• Step 4 - Returned to the original cashier and she made copies of all our documents that we would need. This included all the pages of each of our passports (including the blank pages) , our Cedula (if you have one), our U.S. Drivers License (both sides) and the medical form the doctor just filled out.

Now that we got all the medical stuff out of the way we now needed to get our actual license.  But when we asked the nice guy at the desk where to go, he told us that (unfortunately)  that office is only open from 7:00 - 11:00 AM.  Well, that ship had already sailed!  Thank goodness we planned ahead and had already decided to make this trek to San José an overnighter. 

After a good night’s rest and visiting with friends who lived nearby, we were up bright and early and ready for the challenges this new day would bring. 


We arrived at COSEVI’s main gate right on time and were directed (in Spanglish), to where we needed to go.  We found the line to stand in and began our wait.  Soon we realized that the doors don’t actually open until 8:00.  Oh well… not a problem.

As we waited patiently on line I was beginning to feel a bit anxious, worrying about all the things I was told by my gringo friends back home.  I was beginning to think that maybe we did not have everything we needed.  As my anxiety was growing, I struck up a conversation with a gringa (North American woman) standing just in front of us.  She shared by fears (in near perfect Spanish) with a nearby COSEVI employee.  She reported back to us that we were fine except we were standing in the wrong line.  Not a problem for the line we needed to be in was very short.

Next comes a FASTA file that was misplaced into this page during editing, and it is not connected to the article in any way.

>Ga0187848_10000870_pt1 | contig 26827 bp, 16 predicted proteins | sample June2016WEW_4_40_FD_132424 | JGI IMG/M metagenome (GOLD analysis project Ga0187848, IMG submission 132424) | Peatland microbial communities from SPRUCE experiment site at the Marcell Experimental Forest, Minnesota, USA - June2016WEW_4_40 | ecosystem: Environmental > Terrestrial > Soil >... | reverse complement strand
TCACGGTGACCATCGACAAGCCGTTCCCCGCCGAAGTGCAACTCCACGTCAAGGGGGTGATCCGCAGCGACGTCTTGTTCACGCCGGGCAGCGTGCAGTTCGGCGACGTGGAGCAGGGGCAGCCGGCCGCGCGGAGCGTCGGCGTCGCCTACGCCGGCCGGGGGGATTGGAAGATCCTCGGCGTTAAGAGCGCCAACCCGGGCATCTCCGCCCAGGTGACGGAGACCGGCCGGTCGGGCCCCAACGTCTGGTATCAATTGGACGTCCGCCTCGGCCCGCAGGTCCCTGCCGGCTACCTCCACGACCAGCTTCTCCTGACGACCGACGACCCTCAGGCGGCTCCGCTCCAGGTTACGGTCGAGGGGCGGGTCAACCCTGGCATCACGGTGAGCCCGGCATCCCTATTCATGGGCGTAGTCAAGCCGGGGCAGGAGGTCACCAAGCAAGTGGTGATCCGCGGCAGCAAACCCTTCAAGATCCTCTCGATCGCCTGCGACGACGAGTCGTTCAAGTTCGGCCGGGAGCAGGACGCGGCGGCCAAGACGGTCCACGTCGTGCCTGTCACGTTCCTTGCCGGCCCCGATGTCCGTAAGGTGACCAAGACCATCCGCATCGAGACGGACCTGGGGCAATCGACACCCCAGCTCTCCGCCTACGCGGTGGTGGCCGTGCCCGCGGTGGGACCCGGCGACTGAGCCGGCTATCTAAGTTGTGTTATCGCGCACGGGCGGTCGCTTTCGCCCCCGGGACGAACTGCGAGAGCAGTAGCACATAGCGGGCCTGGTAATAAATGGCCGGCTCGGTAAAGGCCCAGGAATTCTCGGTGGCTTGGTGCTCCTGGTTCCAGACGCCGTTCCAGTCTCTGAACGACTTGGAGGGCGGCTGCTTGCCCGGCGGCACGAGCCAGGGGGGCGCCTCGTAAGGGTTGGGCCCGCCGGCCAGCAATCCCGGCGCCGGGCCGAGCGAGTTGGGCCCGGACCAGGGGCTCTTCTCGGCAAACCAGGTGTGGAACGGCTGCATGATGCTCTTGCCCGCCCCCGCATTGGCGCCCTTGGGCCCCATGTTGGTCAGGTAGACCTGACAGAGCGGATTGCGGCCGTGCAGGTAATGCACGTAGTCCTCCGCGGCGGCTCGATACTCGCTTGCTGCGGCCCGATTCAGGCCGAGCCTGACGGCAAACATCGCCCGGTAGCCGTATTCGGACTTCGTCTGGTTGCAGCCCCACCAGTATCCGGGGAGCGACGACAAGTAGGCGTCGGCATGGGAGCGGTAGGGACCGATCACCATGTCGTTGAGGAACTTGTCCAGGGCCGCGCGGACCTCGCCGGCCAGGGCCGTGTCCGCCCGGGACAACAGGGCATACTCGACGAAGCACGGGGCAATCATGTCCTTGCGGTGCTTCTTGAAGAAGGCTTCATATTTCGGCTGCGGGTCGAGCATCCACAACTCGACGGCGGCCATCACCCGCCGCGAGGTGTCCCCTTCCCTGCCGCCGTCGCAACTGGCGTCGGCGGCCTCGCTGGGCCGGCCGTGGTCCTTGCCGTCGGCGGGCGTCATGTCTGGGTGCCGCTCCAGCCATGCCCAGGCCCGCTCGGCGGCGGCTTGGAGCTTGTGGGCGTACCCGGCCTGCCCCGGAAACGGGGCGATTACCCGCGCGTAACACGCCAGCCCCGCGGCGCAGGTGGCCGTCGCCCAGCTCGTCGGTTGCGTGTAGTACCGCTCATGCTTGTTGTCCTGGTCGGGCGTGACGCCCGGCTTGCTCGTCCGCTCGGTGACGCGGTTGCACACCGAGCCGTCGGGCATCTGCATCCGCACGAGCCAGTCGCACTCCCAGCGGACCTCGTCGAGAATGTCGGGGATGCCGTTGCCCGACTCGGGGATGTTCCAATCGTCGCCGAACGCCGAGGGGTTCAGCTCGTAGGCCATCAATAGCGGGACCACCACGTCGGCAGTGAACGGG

Promptly at 8:00 am the doors opened.  We were directed to go over and wait in line at cubicle #10.  There was only one other person in front of us.  Again we lucked out, for the girl behind the desk who was entering all our information into the computer, also spoke English.  When she was finished, she handed us a slip of paper with verbal instructions to go pay for our license at the bank.  Now as great as this process was going (so far), this part seemed ridiculous to me but then I remembered where I am… I’m is Costa Rica, the land of the inefficient process! 

We now had to exit the COSEVI, and walk next door to the Banco Nacional.  There we stood in their line, paid for our licenses, and returned to the COSEVI.  Thank goodness the lines were short and the daily rains had not yet started.


With our paid receipt in hand, we are now back at Cubicle # 10 where we had our pictures taken and licenses issued.  Only one problem, Scott’s picture was on my license and my picture was on his.  After sharing a big laugh over the mistake our pictures were retaken and new (correct) licenses were reissued.

Before we undertook this adventure, Scott and I were extremely apprehensive.  Based on what we had heard from our friends, we were scared that this was going to turn into some sort of game changing event.  But in the end we were pleasantly surprised.  I think this experience was great for my confidence. 


To accomplish such a process driven task as this, in a foreign country where we don’t speak the language, made us feel that if we can do it… anyone can.   Also I strongly believe that even if we did not encounter any English speaking employees, the Ticos who surrounded us were very friendly and very willing to help us. 

Now that this is all over, I feel we can do damn near anything.  BRING IT ON!